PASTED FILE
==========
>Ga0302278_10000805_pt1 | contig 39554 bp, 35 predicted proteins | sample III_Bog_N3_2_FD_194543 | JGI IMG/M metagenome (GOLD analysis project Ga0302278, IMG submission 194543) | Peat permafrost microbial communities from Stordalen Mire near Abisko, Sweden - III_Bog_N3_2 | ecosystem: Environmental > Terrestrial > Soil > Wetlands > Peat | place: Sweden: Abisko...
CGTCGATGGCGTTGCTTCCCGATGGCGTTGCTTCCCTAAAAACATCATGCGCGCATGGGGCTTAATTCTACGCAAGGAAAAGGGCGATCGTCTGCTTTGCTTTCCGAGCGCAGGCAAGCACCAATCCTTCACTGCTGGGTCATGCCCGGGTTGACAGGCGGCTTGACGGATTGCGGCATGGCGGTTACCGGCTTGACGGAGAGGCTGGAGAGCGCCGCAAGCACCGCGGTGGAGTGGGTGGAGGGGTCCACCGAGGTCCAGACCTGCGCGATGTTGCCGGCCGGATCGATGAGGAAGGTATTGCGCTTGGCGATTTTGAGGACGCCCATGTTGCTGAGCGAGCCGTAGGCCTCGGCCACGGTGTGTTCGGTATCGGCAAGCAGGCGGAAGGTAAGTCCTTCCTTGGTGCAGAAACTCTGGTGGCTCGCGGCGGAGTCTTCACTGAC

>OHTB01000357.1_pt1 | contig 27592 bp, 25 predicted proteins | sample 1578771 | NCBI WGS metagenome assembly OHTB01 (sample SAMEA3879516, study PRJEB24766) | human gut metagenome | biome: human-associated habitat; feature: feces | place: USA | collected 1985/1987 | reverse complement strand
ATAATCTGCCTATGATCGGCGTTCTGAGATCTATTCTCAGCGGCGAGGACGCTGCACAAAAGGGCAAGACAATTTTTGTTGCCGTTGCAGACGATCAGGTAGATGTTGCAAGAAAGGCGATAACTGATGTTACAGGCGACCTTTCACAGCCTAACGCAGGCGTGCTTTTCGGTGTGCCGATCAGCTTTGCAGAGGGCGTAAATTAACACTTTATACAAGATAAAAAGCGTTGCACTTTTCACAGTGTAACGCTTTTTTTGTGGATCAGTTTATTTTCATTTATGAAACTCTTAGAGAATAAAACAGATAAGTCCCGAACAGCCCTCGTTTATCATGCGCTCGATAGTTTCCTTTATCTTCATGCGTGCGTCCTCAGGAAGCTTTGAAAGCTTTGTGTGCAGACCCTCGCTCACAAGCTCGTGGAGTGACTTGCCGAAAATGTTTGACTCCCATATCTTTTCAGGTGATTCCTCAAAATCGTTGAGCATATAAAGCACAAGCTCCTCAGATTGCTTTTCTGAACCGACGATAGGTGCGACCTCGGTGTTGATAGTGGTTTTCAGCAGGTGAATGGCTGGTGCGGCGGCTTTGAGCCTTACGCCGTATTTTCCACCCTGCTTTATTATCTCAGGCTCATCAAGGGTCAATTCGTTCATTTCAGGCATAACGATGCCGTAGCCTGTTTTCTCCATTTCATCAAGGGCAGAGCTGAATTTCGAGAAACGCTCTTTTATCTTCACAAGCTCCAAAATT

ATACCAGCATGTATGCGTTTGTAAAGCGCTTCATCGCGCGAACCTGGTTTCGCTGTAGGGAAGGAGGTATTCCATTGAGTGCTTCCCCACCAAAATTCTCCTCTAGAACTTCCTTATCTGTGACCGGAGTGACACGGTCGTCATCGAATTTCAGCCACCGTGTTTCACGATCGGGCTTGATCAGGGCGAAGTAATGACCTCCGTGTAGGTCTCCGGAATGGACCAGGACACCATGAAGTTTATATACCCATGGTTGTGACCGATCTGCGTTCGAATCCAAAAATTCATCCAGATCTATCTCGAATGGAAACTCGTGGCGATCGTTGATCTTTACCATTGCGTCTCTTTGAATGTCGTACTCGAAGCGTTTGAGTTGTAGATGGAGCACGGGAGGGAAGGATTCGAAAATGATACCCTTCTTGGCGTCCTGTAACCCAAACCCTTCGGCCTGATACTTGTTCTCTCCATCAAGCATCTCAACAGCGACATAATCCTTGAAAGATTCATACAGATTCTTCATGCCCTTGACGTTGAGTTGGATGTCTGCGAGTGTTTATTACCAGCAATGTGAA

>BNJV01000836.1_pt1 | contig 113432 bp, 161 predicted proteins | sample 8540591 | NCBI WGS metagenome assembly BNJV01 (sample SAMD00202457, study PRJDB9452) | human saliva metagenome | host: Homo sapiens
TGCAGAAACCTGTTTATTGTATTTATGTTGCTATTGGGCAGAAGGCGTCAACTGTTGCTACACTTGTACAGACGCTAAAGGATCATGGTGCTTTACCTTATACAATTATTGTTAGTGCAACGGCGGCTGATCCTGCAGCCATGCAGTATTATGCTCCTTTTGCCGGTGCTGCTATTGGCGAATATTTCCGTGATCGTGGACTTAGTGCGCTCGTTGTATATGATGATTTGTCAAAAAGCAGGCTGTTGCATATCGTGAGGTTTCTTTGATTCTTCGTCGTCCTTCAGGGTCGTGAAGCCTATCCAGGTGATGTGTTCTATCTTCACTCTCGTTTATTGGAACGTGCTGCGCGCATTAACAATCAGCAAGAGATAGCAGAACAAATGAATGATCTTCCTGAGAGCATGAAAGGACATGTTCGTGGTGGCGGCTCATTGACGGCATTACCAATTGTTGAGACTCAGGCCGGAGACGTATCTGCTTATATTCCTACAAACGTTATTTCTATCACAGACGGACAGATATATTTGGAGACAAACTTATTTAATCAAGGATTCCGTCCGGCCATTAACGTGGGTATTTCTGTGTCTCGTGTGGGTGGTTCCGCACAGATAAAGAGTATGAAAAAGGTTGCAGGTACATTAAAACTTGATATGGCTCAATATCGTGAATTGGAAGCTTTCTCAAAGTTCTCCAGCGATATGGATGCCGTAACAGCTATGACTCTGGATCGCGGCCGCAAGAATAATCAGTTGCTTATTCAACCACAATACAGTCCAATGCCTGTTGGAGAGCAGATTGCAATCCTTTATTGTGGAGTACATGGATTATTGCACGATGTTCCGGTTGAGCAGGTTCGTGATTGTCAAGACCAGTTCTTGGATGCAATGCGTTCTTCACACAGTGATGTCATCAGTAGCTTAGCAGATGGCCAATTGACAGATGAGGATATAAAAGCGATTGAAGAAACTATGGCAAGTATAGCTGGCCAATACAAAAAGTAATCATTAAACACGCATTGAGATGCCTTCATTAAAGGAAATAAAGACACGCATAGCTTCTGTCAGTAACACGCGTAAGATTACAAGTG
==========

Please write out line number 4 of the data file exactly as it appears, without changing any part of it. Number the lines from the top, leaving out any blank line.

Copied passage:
ATAATCTGCCTATGATCGGCGTTCTGAGATCTATTCTCAGCGGCGAGGACGCTGCACAAAAGGGCAAGACAATTTTTGTTGCCGTTGCAGACGATCAGGTAGATGTTGCAAGAAAGGCGATAACTGATGTTACAGGCGACCTTTCACAGCCTAACGCAGGCGTGCTTTTCGGTGTGCCGATCAGCTTTGCAGAGGGCGTAAATTAACACTTTATACAAGATAAAAAGCGTTGCACTTTTCACAGTGTAACGCTTTTTTTGTGGATCAGTTTATTTTCATTTATGAAACTCTTAGAGAATAAAACAGATAAGTCCCGAACAGCCCTCGTTTATCATGCGCTCGATAGTTTCCTTTATCTTCATGCGTGCGTCCTCAGGAAGCTTTGAAAGCTTTGTGTGCAGACCCTCGCTCACAAGCTCGTGGAGTGACTTGCCGAAAATGTTTGACTCCCATATCTTTTCAGGTGATTCCTCAAAATCGTTGAGCATATAAAGCACAAGCTCCTCAGATTGCTTTTCTGAACCGACGATAGGTGCGACCTCGGTGTTGATAGTGGTTTTCAGCAGGTGAATGGCTGGTGCGGCGGCTTTGAGCCTTACGCCGTATTTTCCACCCTGCTTTATTATCTCAGGCTCATCAAGGGTCAATTCGTTCATTTCAGGCATAACGATGCCGTAGCCTGTTTTCTCCATTTCATCAAGGGCAGAGCTGAATTTCGAGAAACGCTCTTTTATCTTCACAAGCTCCAAAATT